Many industrial processes require the application of an electric process heater to heat liquids and gases. The electric heater is used in various industries where object or process temperature needs to be increased. Electric heaters use electricity to raise the temperature of liquid and gas within systems. An electric heater may be used directly or indirectly, depending on the application.
In the long run, electric heaters cost less and have storage power. So they can keep up with seasonal changes. It also means that the system will be efficient enough during the summer months as they are highly efficient at circulating the heat. It is essential to realize that the efficiency of either system can change over time. It means that some industrial heaters will remain steady while others will be more or less fully operational during the peak period of usage.
Types of Electric Process Heaters
1. Circulation Heater
Industrial Circulation Heaters are portable and highly efficient, specially designed to deliver high circulate heating and circulating fluids to various components in manufacturing industries. Circulation heaters use air to transmit heat from one temperature to another through a fine-threaded steel plate, which results in a more efficient transfer of heat to the location to be warmed. These units are most often used for space heating because their size prevents the need for a large amount of electrical power.
2. Application of Circulation heater
Choosing a specific heater is vital for every application intent. Various industries and applications utilize circulation heaters to heat fluid as they flow directly over the heating element through the system. Circulation heaters are compress and highly effective heaters used in forced or natural circulation systems to heat flowing liquids or gases.
A temperature sensor is situated at the heater outlet to measure temperature and measure temperature input to the control temperature board or plant control room. Application of circulation heater depending on the design temperatures and pressures of the process air, fluid or gas and the overall system parameters.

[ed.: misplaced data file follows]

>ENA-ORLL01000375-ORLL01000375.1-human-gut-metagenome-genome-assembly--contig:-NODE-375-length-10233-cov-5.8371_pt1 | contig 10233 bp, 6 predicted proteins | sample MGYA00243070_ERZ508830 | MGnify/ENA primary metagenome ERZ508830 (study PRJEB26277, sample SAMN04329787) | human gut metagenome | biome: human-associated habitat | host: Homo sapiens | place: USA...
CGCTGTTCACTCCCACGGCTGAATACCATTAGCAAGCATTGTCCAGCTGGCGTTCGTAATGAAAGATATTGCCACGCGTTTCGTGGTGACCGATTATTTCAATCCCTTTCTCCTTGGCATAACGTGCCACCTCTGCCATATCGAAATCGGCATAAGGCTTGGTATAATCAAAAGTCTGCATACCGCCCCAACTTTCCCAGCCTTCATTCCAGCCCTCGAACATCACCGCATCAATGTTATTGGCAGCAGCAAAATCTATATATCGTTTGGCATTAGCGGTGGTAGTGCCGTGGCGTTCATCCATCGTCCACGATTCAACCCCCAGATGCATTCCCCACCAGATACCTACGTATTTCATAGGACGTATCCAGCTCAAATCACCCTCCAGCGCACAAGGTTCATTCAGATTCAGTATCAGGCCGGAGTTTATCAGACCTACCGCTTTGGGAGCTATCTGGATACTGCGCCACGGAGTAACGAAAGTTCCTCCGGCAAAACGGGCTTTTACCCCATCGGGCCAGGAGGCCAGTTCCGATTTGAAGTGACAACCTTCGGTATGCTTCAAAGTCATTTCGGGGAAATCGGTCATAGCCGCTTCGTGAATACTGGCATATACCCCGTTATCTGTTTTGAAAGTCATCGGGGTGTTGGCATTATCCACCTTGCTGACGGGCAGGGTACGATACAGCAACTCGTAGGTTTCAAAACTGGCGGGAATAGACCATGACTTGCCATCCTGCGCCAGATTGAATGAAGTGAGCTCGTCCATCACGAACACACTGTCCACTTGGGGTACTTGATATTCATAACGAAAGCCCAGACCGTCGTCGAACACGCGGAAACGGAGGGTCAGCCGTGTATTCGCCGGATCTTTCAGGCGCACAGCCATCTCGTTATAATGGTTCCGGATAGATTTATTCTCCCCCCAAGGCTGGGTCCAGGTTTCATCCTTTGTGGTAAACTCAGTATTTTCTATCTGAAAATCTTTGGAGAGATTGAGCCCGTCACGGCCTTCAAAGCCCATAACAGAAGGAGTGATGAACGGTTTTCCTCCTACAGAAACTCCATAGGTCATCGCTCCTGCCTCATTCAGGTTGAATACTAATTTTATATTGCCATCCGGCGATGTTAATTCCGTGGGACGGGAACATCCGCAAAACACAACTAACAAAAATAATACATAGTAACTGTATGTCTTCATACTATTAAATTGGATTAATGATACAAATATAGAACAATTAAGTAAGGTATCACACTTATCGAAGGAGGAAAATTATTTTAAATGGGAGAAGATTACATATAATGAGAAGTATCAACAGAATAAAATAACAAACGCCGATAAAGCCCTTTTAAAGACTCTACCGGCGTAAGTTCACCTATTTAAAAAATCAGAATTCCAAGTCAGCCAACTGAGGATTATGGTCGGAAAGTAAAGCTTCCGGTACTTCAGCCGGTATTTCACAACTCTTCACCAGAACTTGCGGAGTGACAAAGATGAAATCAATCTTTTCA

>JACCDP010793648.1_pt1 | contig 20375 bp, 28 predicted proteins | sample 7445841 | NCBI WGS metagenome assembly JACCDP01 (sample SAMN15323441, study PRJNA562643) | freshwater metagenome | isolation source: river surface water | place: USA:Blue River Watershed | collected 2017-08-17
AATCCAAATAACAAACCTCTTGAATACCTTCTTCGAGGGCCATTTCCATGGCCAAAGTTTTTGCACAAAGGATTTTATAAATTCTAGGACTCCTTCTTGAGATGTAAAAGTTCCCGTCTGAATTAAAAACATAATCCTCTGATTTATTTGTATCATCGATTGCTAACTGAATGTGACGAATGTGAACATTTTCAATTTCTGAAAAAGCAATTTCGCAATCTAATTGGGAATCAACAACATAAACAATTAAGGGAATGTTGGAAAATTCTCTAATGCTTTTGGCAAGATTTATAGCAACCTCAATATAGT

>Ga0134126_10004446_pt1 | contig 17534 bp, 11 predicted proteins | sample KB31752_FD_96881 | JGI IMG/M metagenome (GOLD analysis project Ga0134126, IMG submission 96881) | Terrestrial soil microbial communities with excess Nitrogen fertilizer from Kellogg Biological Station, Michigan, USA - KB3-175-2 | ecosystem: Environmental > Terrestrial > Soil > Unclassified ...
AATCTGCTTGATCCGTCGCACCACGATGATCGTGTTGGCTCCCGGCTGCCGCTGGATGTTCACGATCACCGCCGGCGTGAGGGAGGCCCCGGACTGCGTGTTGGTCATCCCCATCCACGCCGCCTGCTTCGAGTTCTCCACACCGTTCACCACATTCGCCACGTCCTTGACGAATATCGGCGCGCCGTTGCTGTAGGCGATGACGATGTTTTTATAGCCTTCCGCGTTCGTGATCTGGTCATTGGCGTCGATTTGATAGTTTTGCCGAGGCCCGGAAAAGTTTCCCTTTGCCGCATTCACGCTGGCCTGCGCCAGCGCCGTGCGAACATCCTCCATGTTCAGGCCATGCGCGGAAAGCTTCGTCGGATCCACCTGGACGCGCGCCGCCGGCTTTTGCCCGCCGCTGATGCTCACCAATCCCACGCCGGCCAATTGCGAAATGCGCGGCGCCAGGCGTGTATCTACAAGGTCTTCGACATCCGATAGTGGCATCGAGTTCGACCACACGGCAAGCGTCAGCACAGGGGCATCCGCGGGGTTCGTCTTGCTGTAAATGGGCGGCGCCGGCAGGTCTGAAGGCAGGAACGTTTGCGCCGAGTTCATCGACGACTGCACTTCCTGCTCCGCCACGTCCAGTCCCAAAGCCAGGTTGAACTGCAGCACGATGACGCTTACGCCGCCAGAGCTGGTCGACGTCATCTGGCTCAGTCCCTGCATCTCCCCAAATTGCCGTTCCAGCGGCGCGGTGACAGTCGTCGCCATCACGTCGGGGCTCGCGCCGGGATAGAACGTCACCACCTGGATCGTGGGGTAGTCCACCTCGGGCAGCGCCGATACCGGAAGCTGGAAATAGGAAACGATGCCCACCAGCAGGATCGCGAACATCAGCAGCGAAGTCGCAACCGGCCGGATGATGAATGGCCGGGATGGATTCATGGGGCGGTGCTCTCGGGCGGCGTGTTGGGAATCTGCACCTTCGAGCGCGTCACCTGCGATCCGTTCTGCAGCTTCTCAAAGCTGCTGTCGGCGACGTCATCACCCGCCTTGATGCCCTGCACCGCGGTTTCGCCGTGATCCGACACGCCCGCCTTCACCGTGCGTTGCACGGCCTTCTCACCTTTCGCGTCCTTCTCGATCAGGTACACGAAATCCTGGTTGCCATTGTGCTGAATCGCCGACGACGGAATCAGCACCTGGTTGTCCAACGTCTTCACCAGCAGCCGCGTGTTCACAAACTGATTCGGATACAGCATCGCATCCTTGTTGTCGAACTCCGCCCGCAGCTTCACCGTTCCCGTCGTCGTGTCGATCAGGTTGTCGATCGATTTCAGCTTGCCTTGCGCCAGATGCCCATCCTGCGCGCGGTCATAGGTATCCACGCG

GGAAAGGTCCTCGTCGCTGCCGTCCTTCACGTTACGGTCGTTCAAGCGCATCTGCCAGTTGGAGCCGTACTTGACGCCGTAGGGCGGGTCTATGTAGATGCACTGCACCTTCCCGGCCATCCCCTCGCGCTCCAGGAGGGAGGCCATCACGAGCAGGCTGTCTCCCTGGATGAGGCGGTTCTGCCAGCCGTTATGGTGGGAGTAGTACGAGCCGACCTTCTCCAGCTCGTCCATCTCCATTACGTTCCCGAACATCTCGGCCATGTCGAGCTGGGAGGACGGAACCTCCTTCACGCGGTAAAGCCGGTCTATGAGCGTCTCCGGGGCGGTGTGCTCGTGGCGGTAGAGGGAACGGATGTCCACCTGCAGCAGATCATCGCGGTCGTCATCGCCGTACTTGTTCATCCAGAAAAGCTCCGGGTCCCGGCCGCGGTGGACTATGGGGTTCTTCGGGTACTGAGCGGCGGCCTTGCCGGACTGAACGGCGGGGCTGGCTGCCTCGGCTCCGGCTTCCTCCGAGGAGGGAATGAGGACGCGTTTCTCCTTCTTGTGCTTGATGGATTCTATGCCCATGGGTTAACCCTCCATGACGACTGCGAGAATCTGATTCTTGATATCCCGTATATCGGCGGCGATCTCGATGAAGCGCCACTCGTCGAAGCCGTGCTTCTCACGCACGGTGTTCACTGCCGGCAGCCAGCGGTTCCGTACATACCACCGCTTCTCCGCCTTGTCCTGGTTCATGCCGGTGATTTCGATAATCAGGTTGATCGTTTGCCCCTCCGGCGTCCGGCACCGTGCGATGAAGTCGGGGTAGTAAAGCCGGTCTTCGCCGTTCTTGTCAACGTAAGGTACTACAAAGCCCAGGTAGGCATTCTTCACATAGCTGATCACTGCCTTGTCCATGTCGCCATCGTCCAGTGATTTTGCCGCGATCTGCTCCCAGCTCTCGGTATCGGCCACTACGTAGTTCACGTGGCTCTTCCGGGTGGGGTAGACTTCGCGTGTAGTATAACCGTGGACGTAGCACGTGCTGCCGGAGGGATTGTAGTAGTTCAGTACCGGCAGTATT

3. Immersion Heater
The power supply to an immersion heater consists of a small electrical motor plus one or more elements such as a metal plate or a silica gel or quartz crystal that creates a controlled heat transfer across the surface of the heated item. The element can either be a conductor of electricity or a dissipating element that will dissipate the heat when the power is removed from the circuit.
The type of element chosen will depend on your needs; other elements such as ballast and threshold controls may be needed. Ensure that you select an appropriate element for the heating object to match the power requirements and the specifications.
Application of immersion heater
They are most often used in industrial settings to produce gas and oil at high pressure, in pipe manufacturing and in stabilizing pressurized liquid storage tanks. The temperature range is generally controlled electronically, and some even use a variable damping system. The amount of heat produced varies depending on the type of heated materials; this makes an immersion heater very flexible to operate. They are most often powered by electricity but maybe solar-powered if you have access to a sunny and warm area.
Process Heaters are basically used to keep heat in a compressed liquid medium such as oil, water, and other chemicals and stabilize the temperature. These process heaters get their name from the process that takes place during which heat is generated. The process can be carried out with the aid of a catalyst or a non-catalytic oxidizer. This process gets done carefully because a single minor glitch could lead to a drastic effect.
These process heaters are very useful for industrial applications. Process heaters work on principles similar to the above but use an insulated fluid to transfer heat. The heated gas flows through small gaps in the insulation and heats the insulation. A portion of heated gas is transferred to a burner, and the remaining portion is sent to a blower. The blower transfers the warmed air to other heating applications.